The weather cleared for a bit at around 1:00 in the afternoon. Calvin and I did up a quick lunch of ham and cheese sandwiches, then grabbed the camera gear and hopped in the truck to do some exploring around the region. There are a ton of trails and forestry roads around Big Lake, and since I’m one that can’t NOT follow a path or road just to see where it leads, we had a lot of area to cover.

biglake_rainbow2
I shot this rainbow with a fogged up lens (which I noticed a couple of shots later), but due to the magic of Photoshop I was able to enhance it to what it actually looked like live. Look at the end of the rainbow – the color is in front of the trees. We actually literally saw the end of the rainbow.

biglake_field
I love how the felled trees are so baked that they end up looking like driftwood.

biglake_deerherd2
Lots and LOTS of deer and other wildlife, who were very comfortable with cars and trucks slowing along the roads to take their picture. As long as you, you know, STAYED in your vehicle at all times. Otherwise, they’d take off with a flick of their tail.

biglake_deer2
Walt Disney, eat your heart out.

biglake_gloomycloudsfaded
Gloomy, but very pretty.

biglake_antelope
A lone antelope. I worried about this little guy. Where are his friends and family? Why was he alone? Creatures like this don’t last all that long in the wild without the protection of their herd. Do antelopes congregate in herds? Is that the right word? Posse? Flock?

biglake_elkedgeburn
Lots and lots of elk. I didn’t notice until now how dark the edge burn of this photo turned out. It makes it look like I’m sighting the elk through the scope of a hunting rifle. Unintentional, I assure you. Calvin and I both prefer to shoot wildlife with a camera.

biglake_dusk3
Dusk. Lake. Clouds. Theme.

biglake_wildflowers
A selection of area wildflowers.

After our explorations, we took advantage of the nearby public showers ($5 per person, thankyouverymuch – I had $8 in bills and had to scrounge $2 in change, much to Calvin’s embarrassment) and got into clean, DRY clothes. We wrapped up the evening with a gourmet meal of canned ravioli and canned soup, eaten straight out of the pots with bread for dipping. We shared our selection of danishes and doughnuts with the persistent squirrels and chipmunks, and relaxed with some whisky in front of the camp stove (it being too damp for a campfire, also whisky + fudge graham cookies = GOOD).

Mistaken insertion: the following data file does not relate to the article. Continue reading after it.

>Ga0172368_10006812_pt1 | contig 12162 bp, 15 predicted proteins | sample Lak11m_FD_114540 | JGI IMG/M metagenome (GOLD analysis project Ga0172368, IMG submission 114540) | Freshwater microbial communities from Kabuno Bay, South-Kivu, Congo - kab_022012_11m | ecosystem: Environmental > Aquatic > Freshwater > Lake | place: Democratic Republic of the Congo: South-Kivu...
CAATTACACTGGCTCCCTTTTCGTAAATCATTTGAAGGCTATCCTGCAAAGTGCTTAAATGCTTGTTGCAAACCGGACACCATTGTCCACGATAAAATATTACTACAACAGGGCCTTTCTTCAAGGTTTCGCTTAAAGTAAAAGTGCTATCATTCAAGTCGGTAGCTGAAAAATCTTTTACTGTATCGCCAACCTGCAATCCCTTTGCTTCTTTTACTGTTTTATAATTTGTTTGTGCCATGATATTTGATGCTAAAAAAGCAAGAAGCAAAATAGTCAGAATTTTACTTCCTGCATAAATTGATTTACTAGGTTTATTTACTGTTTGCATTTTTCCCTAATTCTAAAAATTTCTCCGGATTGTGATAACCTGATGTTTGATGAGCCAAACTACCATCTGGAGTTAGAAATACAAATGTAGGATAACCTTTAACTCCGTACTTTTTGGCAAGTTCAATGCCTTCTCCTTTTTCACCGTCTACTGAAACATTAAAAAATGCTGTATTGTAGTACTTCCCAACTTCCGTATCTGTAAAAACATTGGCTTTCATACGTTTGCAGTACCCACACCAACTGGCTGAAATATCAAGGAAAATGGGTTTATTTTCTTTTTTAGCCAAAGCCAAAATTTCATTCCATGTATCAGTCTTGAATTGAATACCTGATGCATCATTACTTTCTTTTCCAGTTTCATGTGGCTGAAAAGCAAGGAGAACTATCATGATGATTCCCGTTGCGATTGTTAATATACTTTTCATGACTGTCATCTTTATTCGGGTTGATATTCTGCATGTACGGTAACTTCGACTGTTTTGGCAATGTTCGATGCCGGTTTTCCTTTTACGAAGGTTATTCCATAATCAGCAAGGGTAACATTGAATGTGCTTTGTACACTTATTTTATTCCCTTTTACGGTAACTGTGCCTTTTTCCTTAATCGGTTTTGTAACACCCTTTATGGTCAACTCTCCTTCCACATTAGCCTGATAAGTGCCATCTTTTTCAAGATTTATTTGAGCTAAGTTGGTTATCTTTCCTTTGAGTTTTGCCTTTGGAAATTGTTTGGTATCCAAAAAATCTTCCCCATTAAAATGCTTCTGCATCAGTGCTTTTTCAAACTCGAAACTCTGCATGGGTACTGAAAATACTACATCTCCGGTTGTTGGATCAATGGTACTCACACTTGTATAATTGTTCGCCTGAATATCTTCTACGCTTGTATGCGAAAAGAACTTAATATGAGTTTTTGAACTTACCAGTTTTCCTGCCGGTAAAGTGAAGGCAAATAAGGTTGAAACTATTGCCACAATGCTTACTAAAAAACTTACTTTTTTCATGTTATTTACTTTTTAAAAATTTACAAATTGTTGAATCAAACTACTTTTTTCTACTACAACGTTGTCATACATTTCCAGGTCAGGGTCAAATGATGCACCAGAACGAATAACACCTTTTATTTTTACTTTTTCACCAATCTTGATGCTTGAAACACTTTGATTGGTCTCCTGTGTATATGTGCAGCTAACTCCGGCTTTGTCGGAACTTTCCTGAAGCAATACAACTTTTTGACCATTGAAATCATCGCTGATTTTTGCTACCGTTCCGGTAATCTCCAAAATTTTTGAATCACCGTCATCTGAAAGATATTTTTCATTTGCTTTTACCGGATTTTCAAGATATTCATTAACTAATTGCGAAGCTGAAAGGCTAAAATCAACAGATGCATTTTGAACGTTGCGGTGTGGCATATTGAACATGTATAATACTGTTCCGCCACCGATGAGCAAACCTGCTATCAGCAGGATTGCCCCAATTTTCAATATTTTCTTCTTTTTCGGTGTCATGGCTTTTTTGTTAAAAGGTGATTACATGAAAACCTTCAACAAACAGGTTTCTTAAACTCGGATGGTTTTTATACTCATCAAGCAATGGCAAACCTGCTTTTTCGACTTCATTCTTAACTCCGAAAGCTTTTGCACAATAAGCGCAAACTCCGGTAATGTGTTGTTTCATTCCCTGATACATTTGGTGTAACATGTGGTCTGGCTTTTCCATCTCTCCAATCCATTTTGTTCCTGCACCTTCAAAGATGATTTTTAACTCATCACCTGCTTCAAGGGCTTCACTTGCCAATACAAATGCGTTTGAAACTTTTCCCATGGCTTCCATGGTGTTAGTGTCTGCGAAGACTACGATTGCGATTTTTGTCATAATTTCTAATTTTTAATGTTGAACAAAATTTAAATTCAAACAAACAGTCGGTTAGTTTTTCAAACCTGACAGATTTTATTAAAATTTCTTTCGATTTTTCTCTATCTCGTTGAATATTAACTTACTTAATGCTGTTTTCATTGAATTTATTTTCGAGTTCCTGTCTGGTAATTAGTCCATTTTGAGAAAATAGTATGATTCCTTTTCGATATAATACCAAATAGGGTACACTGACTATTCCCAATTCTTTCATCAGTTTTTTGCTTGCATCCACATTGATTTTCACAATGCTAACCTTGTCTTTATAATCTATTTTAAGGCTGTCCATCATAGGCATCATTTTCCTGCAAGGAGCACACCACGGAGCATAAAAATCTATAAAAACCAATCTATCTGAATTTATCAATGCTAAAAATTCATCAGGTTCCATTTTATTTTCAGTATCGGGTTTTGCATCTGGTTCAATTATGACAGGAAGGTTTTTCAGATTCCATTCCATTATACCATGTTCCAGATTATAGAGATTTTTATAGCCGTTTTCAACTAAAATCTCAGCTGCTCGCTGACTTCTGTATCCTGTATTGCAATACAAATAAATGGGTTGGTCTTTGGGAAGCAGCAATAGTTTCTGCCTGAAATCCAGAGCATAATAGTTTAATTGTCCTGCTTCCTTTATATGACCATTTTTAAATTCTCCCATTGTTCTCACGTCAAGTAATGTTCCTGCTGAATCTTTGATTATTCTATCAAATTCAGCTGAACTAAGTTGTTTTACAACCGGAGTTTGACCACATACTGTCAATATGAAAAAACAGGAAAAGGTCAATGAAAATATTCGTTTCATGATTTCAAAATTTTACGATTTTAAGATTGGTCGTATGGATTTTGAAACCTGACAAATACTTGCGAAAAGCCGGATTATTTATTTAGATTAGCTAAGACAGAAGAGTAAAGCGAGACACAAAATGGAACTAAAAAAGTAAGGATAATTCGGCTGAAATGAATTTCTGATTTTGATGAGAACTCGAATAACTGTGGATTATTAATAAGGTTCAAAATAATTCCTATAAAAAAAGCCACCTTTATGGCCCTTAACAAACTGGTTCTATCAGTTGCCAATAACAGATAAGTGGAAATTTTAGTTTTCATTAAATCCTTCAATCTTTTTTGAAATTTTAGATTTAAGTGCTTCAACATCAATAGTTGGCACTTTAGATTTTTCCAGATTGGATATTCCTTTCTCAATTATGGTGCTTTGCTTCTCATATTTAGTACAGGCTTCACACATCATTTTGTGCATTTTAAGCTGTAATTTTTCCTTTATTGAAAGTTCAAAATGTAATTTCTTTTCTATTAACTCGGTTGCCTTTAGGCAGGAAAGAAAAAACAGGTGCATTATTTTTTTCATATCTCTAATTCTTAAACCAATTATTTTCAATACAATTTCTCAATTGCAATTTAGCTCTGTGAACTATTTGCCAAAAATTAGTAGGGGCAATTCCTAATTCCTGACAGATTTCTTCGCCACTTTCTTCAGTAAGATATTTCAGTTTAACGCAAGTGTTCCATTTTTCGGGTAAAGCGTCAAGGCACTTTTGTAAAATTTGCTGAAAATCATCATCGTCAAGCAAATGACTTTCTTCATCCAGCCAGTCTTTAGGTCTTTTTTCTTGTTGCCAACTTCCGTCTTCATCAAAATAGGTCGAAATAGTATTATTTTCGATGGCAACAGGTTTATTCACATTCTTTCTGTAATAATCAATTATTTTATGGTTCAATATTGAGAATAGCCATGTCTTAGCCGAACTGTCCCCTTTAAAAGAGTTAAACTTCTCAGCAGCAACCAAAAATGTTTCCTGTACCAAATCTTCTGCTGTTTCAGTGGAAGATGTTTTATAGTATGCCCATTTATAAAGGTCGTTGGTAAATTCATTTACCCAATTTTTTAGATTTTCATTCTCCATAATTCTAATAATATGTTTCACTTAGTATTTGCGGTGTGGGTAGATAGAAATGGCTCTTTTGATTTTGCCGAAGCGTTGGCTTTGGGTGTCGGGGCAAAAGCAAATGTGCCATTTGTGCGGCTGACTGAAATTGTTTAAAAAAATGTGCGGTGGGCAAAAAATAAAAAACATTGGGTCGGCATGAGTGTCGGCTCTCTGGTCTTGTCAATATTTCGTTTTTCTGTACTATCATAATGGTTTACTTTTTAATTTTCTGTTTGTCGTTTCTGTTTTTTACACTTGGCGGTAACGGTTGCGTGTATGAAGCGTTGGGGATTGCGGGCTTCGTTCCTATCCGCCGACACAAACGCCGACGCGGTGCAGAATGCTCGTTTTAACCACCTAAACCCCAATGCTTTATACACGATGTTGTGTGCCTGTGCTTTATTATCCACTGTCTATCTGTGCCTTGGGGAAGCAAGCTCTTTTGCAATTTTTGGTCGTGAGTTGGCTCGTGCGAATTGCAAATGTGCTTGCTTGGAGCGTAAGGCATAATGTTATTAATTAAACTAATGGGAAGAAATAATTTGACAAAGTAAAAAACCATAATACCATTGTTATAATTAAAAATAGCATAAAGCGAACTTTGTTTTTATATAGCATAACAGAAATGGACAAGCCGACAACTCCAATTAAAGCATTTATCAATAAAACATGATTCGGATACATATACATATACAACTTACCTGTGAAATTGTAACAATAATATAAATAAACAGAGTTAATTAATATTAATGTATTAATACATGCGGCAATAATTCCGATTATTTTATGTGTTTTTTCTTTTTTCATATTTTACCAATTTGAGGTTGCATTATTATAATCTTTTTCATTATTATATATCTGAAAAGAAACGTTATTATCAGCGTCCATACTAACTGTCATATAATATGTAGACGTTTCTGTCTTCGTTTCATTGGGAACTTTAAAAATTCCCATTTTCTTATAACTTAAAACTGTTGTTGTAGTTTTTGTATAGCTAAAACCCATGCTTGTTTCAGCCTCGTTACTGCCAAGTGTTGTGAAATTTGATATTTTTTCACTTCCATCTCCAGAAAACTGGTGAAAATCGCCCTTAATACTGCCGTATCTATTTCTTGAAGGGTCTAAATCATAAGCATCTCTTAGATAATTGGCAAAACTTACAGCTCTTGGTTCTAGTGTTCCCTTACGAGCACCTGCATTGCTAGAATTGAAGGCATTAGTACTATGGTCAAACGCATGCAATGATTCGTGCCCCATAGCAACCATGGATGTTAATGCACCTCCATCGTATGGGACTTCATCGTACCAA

It poured again overnight, but the tarp did its job and we slept in the dry. We also had Calvin’s usual ingenuity to thank, as he had the foresight to dig a shallow trench around the high side of our tent to redirect the flow of any water that would run down the slope. We had coffee, heated more skillet to be eaten in tortillas burrito-style, messed with the ever-encroaching squirrels and chipmunks, then got our fishing gear together and went down to the General Store to procure a boat.

It strikes me that I never did take a picture of that store, and now I wonder why. It’s the type of thing I’d take pictures of, normally.

Anyway, the boat dude went over the mechanics of the motor with Calvin while I settled myself with the camera gear and bag ‘o stuff to occupy myself with (journal, books, etc.). We put-putted away from the dock and went out toward the middle of the lake, where Calvin paused to get his lines in the water for trolling.

I occupied myself with the taking of many overcast pictures.

biglake_boatcalvin
Calvin, trolling.

biglake_lakegaussian
Reflections of the overcast sky.

biglake_thunderheads2
More rain approacheth.

biglake_shackbw
A shack on shore. Not sure of its purpose.

biglake_meintheboat2
Me. Boat. Book.

We hung out on the boat for a few hours, but the fish were NOT biting for us. They were biting for all of the boats AROUND us, of course. The clouds and thunder were rolling in quite rapidly, so we got off the lake at about noon.

And then it started raining again.